Swallows that deserve our notice
A stop by the Eldorado Outpost one recent morning included a sighting of a barn swallow that had built a nest on a ledge of the building under the eave. Barn swallows (Hirundo rustica) are fairly common, and you’ve probably seen them on your own property. A couple of years ago, kayaking on Mountain Creek, I noticed a different species of swallow, a cliff swallow (Petrochelidon pyrrhonota). They had built their nests under the bridge.
Barn swallows are the most widespread species of swallow. They have tawny bellies, blue, shiny heads and with a brown forehead and throat, and a distinctive deeply forked tail that sets it apart from other swallows. They are found in Europe, Asia, Africa and the Americas. They build their nests on man-made structures, and their nests are jug or gourd-shaped cups made from mud pellets. Barn swallows live in areas with pastureland or meadows, often near water. They avoid dense forests, deserts and highly urban areas.
Cliff swallows also have shiny blue backs and crowns, with brown wings and tail. They have red faces and a bright white spot on the forehead. Their tails are squared off. They breed in North America and are migratory, wintering in western South America south to Argentina. Cliff swallows nest in colonies ranging from dozens to thousands of birds. Cliff swallows historically would have nested on cliff edges, but have adapted to use bridges, overpasses and culverts.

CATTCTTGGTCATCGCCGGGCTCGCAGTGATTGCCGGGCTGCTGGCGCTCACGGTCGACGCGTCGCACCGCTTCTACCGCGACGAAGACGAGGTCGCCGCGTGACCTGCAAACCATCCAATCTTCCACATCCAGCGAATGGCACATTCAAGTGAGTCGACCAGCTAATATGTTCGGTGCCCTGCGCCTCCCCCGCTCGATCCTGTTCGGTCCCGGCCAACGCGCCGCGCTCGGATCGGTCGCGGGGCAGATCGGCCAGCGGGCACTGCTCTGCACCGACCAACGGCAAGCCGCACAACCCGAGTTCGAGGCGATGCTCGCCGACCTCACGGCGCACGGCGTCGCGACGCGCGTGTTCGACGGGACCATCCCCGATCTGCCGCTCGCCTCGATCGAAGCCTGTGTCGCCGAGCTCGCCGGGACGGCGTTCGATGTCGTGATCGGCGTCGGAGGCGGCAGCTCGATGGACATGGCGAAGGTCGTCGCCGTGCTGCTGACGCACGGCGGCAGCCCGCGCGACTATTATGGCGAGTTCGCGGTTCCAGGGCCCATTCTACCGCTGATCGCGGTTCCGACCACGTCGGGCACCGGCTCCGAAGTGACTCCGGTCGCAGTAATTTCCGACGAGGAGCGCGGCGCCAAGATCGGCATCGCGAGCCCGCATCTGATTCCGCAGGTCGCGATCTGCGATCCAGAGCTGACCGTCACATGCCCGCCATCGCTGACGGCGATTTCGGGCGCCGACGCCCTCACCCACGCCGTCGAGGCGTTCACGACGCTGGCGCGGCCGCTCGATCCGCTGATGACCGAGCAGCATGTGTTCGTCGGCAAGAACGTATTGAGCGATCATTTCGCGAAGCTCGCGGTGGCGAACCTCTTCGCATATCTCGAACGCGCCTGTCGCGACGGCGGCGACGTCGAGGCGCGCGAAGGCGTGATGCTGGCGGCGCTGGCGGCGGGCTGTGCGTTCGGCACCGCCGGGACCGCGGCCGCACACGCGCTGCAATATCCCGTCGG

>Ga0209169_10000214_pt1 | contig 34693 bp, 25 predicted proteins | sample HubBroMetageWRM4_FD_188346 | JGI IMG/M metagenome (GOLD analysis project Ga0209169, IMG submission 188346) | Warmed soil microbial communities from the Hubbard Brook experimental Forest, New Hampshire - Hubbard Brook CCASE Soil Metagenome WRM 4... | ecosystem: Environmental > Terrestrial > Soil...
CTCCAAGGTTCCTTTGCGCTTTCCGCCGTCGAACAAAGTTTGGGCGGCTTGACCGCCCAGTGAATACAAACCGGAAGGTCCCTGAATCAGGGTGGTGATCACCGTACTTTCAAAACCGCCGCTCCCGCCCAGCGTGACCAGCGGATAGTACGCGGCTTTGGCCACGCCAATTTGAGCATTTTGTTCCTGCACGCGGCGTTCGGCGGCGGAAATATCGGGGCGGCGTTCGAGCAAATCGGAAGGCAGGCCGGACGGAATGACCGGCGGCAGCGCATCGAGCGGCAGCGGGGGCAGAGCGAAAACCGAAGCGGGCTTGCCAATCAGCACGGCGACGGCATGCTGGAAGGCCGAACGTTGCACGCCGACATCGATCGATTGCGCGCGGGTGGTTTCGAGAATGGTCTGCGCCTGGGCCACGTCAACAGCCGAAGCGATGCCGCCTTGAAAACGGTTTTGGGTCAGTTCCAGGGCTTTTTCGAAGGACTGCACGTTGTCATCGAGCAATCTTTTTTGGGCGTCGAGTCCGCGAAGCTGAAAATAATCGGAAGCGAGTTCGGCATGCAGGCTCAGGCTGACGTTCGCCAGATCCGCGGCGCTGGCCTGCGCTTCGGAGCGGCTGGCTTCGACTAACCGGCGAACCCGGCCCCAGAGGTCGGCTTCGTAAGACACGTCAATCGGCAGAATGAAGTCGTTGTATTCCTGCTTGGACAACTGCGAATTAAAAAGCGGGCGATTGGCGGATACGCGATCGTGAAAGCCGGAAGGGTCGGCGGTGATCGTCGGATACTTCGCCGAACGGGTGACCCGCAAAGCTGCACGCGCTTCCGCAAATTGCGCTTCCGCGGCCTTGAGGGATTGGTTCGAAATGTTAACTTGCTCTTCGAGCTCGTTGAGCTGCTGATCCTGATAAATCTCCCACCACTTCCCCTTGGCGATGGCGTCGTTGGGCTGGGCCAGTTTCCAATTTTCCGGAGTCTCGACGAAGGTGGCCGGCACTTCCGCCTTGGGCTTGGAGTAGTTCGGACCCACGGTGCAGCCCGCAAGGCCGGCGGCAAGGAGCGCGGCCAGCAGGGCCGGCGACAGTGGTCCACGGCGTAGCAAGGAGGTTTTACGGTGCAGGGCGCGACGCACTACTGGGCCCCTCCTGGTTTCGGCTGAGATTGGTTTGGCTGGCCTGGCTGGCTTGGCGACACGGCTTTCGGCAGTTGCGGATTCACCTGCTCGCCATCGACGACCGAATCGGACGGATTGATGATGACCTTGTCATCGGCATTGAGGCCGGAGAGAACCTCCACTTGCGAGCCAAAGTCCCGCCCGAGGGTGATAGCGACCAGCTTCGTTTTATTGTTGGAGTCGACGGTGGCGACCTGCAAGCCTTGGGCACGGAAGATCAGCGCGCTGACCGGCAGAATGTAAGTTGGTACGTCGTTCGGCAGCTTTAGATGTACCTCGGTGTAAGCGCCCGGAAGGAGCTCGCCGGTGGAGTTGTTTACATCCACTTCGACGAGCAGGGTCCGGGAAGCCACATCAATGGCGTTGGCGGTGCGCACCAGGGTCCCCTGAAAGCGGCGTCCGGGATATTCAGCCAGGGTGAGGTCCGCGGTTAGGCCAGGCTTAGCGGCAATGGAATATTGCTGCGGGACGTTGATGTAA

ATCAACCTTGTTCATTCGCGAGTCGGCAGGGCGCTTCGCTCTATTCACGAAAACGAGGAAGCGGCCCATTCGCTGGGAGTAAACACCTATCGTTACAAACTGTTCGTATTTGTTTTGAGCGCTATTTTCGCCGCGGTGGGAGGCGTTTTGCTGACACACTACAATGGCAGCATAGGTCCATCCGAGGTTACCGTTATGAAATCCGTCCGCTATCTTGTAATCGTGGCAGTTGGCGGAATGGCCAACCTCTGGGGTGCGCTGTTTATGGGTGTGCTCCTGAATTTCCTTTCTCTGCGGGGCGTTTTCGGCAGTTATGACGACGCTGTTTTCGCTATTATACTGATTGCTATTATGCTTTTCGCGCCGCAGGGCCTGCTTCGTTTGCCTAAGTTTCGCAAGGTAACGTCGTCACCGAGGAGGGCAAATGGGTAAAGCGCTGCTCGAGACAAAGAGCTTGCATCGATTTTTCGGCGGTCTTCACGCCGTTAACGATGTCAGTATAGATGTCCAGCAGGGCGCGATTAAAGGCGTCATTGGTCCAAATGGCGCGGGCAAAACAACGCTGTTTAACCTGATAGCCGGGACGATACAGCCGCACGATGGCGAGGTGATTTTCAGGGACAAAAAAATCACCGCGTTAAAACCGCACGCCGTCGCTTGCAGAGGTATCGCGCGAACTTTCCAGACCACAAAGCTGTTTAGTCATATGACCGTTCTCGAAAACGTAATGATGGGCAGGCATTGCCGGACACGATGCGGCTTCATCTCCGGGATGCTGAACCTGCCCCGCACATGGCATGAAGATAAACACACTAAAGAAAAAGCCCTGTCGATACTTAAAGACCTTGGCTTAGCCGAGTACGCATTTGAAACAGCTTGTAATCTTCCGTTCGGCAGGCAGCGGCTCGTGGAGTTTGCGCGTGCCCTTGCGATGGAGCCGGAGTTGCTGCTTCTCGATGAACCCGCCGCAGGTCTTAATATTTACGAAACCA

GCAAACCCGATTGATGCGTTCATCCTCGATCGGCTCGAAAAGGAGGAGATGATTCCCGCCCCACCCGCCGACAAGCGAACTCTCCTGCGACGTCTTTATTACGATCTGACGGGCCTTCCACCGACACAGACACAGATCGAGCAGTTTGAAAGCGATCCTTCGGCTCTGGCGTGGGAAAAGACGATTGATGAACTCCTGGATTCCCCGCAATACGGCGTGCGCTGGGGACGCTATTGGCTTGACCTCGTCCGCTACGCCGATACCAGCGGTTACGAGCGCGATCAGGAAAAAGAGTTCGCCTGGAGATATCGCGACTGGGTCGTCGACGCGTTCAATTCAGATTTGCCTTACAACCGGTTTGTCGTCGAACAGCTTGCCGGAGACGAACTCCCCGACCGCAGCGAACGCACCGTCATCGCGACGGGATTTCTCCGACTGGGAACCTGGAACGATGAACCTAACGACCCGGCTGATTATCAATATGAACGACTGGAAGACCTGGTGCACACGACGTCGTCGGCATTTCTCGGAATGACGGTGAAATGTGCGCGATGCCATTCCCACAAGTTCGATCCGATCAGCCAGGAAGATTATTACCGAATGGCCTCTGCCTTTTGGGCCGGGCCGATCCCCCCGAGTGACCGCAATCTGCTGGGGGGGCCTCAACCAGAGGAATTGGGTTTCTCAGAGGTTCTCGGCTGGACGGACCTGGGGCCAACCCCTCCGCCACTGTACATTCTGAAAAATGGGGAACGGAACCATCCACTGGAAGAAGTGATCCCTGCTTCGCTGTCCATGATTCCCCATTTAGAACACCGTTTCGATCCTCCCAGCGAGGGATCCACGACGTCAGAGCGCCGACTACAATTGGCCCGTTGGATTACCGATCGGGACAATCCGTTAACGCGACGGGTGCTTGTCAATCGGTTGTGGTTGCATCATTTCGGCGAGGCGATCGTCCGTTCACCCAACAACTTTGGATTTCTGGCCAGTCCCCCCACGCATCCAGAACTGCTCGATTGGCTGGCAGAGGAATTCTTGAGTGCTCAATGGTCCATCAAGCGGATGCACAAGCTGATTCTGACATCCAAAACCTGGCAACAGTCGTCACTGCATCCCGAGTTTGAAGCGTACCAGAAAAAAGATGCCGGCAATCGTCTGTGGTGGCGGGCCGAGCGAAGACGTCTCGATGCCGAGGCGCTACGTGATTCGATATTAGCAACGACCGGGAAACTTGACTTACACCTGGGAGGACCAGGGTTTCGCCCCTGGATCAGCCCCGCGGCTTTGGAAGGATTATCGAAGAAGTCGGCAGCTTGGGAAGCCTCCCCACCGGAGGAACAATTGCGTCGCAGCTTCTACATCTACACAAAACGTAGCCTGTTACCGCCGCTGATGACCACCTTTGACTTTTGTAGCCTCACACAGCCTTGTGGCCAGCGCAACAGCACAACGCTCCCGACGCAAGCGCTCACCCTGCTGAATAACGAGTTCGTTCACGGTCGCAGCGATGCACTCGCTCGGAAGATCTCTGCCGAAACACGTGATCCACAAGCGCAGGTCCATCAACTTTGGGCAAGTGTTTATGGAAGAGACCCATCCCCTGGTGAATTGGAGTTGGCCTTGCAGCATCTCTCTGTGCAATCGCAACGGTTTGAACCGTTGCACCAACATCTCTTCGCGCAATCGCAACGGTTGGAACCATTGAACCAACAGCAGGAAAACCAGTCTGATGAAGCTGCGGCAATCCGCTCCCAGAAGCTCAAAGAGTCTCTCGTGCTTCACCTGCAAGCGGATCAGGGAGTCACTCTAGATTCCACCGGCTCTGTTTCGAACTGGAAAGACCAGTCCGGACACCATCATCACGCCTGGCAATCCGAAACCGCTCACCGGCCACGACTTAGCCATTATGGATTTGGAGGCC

There are six subspecies of barn swallow and four are migratory. Individual birds often return to the same wintering ground each year and form a large roost. One such roost in Nigeria had an estimated 1.5 million birds. Male barn swallows return first to breeding grounds and advertise nesting sites to females with flight and song. The male’s breeding success is related to the length of his tail streamers, with longer streamers more attractive to females.
For both species, food is most often caught in the air. If weather is bad they may forage on the ground. Both swallows feed largely on insects, including beetles, wasps, winged ants, grasshoppers, and spiders. They will only occasionally eat berries or seeds. Both species typically lay four to five eggs and both the male and the female incubate the eggs. Barn swallows sometimes have helper birds, young from the year before, that assist in feeding the new nestlings.
The next time you spot a swallow, take a second look to see if it is a barn swallow or the less common cliff swallow. Think about the distance these birds fly each year to find a suitable nesting site and raise their young. It’s remarkable how a small bird can go so far every year, and remarkable when you consider the effort swallows expend to build their nests and raise their young. They are a fascinating little species.